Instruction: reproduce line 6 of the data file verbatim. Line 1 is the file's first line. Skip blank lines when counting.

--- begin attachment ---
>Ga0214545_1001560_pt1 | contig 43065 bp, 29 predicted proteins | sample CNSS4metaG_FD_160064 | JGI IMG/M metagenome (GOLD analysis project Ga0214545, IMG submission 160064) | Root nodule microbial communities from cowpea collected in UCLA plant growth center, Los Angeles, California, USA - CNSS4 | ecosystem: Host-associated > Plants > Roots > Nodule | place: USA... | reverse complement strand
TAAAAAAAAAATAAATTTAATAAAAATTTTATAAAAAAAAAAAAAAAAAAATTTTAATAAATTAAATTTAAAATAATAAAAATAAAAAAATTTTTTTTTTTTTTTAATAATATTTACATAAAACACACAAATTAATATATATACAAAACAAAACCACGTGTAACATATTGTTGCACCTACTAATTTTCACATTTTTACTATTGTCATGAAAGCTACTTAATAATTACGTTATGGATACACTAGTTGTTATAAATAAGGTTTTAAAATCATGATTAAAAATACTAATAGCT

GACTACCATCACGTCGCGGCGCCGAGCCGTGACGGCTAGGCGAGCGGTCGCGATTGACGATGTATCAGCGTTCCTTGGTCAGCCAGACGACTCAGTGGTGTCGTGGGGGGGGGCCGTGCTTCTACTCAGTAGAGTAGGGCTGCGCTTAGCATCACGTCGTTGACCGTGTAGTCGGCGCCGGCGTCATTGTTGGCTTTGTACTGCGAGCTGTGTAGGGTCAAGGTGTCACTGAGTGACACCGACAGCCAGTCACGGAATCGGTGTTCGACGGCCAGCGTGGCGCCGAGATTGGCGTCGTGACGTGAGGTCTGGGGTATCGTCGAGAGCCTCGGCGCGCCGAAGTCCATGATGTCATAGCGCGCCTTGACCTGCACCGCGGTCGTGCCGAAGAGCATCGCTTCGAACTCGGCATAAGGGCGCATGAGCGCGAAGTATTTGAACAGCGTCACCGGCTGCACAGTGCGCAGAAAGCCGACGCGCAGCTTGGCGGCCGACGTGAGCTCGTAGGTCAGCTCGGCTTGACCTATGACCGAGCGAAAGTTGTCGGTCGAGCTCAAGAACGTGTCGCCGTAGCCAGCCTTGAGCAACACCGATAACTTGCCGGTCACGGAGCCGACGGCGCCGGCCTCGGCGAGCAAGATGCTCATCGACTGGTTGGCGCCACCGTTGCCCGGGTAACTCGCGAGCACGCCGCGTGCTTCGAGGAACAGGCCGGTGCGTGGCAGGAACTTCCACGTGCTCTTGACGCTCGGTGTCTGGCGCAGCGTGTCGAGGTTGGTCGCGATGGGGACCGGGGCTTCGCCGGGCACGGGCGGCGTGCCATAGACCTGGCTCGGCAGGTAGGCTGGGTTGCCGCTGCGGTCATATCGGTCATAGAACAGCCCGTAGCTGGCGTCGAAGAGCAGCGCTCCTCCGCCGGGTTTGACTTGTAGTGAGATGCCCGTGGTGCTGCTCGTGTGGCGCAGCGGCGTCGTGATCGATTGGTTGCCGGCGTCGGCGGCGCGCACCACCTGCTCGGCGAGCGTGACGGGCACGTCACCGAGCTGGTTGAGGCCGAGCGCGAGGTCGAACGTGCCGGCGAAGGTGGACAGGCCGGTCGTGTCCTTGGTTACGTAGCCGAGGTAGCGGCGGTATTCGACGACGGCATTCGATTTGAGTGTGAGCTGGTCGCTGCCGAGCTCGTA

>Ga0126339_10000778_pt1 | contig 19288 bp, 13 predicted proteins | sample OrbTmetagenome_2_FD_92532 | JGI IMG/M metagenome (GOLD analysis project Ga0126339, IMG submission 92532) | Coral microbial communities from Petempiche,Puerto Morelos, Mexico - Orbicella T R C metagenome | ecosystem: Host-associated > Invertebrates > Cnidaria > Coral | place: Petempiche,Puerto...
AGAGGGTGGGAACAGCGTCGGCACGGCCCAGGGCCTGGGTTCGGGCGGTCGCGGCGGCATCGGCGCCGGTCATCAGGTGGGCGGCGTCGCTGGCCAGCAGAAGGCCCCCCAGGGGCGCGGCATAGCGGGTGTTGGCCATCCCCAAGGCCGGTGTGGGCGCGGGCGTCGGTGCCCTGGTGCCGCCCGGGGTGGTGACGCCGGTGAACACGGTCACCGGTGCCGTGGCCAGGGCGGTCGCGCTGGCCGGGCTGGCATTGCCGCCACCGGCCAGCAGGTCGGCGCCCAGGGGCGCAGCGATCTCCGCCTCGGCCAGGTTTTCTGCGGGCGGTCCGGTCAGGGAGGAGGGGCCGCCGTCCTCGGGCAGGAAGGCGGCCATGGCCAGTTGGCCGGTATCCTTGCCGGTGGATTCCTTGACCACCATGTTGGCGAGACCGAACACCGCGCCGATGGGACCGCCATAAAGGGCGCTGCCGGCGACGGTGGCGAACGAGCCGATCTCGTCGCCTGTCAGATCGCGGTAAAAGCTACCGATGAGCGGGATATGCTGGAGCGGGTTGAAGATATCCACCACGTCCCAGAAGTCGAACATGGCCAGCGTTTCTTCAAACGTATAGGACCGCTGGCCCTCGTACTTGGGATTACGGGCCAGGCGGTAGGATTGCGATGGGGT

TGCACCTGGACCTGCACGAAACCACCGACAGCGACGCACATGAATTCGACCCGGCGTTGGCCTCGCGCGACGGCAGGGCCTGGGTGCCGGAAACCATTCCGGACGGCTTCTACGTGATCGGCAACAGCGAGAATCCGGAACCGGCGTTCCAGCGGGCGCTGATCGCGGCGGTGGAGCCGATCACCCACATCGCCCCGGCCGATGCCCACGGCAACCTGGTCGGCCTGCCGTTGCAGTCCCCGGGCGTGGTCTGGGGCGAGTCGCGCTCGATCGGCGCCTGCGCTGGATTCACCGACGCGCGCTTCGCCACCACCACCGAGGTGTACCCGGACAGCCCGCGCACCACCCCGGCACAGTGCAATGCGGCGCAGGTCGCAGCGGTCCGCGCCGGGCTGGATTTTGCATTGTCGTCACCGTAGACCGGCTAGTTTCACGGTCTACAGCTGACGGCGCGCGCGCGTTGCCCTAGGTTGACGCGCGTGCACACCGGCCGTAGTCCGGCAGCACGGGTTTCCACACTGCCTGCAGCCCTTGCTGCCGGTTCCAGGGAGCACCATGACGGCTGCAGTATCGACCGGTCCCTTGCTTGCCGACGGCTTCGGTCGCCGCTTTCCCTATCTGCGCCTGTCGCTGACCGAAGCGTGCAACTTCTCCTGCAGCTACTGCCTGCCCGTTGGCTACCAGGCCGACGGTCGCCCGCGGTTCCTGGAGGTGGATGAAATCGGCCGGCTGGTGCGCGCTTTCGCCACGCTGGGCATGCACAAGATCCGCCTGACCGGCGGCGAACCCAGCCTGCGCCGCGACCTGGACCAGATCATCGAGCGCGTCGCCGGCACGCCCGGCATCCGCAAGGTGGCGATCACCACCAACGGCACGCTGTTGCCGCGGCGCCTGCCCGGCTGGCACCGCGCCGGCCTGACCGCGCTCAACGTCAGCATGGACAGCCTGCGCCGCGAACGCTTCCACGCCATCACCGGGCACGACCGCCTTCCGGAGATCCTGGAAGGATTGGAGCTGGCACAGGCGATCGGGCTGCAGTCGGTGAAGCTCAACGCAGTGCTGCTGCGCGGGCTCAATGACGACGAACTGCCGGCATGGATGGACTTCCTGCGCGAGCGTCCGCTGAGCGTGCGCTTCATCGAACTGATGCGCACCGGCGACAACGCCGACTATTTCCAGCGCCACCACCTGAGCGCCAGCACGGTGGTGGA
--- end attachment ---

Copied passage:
TGCACCTGGACCTGCACGAAACCACCGACAGCGACGCACATGAATTCGACCCGGCGTTGGCCTCGCGCGACGGCAGGGCCTGGGTGCCGGAAACCATTCCGGACGGCTTCTACGTGATCGGCAACAGCGAGAATCCGGAACCGGCGTTCCAGCGGGCGCTGATCGCGGCGGTGGAGCCGATCACCCACATCGCCCCGGCCGATGCCCACGGCAACCTGGTCGGCCTGCCGTTGCAGTCCCCGGGCGTGGTCTGGGGCGAGTCGCGCTCGATCGGCGCCTGCGCTGGATTCACCGACGCGCGCTTCGCCACCACCACCGAGGTGTACCCGGACAGCCCGCGCACCACCCCGGCACAGTGCAATGCGGCGCAGGTCGCAGCGGTCCGCGCCGGGCTGGATTTTGCATTGTCGTCACCGTAGACCGGCTAGTTTCACGGTCTACAGCTGACGGCGCGCGCGCGTTGCCCTAGGTTGACGCGCGTGCACACCGGCCGTAGTCCGGCAGCACGGGTTTCCACACTGCCTGCAGCCCTTGCTGCCGGTTCCAGGGAGCACCATGACGGCTGCAGTATCGACCGGTCCCTTGCTTGCCGACGGCTTCGGTCGCCGCTTTCCCTATCTGCGCCTGTCGCTGACCGAAGCGTGCAACTTCTCCTGCAGCTACTGCCTGCCCGTTGGCTACCAGGCCGACGGTCGCCCGCGGTTCCTGGAGGTGGATGAAATCGGCCGGCTGGTGCGCGCTTTCGCCACGCTGGGCATGCACAAGATCCGCCTGACCGGCGGCGAACCCAGCCTGCGCCGCGACCTGGACCAGATCATCGAGCGCGTCGCCGGCACGCCCGGCATCCGCAAGGTGGCGATCACCACCAACGGCACGCTGTTGCCGCGGCGCCTGCCCGGCTGGCACCGCGCCGGCCTGACCGCGCTCAACGTCAGCATGGACAGCCTGCGCCGCGAACGCTTCCACGCCATCACCGGGCACGACCGCCTTCCGGAGATCCTGGAAGGATTGGAGCTGGCACAGGCGATCGGGCTGCAGTCGGTGAAGCTCAACGCAGTGCTGCTGCGCGGGCTCAATGACGACGAACTGCCGGCATGGATGGACTTCCTGCGCGAGCGTCCGCTGAGCGTGCGCTTCATCGAACTGATGCGCACCGGCGACAACGCCGACTATTTCCAGCGCCACCACCTGAGCGCCAGCACGGTGGTGGA